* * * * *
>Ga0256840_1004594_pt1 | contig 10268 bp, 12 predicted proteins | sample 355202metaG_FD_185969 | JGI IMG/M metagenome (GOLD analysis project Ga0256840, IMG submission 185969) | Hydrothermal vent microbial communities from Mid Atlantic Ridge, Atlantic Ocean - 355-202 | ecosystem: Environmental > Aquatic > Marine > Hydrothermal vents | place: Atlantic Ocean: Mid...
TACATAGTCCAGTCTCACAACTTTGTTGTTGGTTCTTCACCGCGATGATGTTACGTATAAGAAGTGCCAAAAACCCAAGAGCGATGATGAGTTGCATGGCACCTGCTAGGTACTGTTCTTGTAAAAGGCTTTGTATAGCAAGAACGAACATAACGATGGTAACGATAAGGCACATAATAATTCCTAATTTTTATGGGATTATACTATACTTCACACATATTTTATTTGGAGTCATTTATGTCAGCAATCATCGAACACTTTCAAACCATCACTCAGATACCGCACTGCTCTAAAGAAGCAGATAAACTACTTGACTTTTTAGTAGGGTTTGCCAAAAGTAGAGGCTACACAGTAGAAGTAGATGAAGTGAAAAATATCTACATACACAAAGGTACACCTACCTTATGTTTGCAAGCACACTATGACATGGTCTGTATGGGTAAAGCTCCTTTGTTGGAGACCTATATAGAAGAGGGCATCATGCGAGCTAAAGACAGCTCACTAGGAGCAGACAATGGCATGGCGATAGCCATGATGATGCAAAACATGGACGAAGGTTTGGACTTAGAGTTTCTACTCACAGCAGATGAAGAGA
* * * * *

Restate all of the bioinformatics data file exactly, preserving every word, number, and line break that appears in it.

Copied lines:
>Ga0256840_1004594_pt1 | contig 10268 bp, 12 predicted proteins | sample 355202metaG_FD_185969 | JGI IMG/M metagenome (GOLD analysis project Ga0256840, IMG submission 185969) | Hydrothermal vent microbial communities from Mid Atlantic Ridge, Atlantic Ocean - 355-202 | ecosystem: Environmental > Aquatic > Marine > Hydrothermal vents | place: Atlantic Ocean: Mid...
TACATAGTCCAGTCTCACAACTTTGTTGTTGGTTCTTCACCGCGATGATGTTACGTATAAGAAGTGCCAAAAACCCAAGAGCGATGATGAGTTGCATGGCACCTGCTAGGTACTGTTCTTGTAAAAGGCTTTGTATAGCAAGAACGAACATAACGATGGTAACGATAAGGCACATAATAATTCCTAATTTTTATGGGATTATACTATACTTCACACATATTTTATTTGGAGTCATTTATGTCAGCAATCATCGAACACTTTCAAACCATCACTCAGATACCGCACTGCTCTAAAGAAGCAGATAAACTACTTGACTTTTTAGTAGGGTTTGCCAAAAGTAGAGGCTACACAGTAGAAGTAGATGAAGTGAAAAATATCTACATACACAAAGGTACACCTACCTTATGTTTGCAAGCACACTATGACATGGTCTGTATGGGTAAAGCTCCTTTGTTGGAGACCTATATAGAAGAGGGCATCATGCGAGCTAAAGACAGCTCACTAGGAGCAGACAATGGCATGGCGATAGCCATGATGATGCAAAACATGGACGAAGGTTTGGACTTAGAGTTTCTACTCACAGCAGATGAAGAGA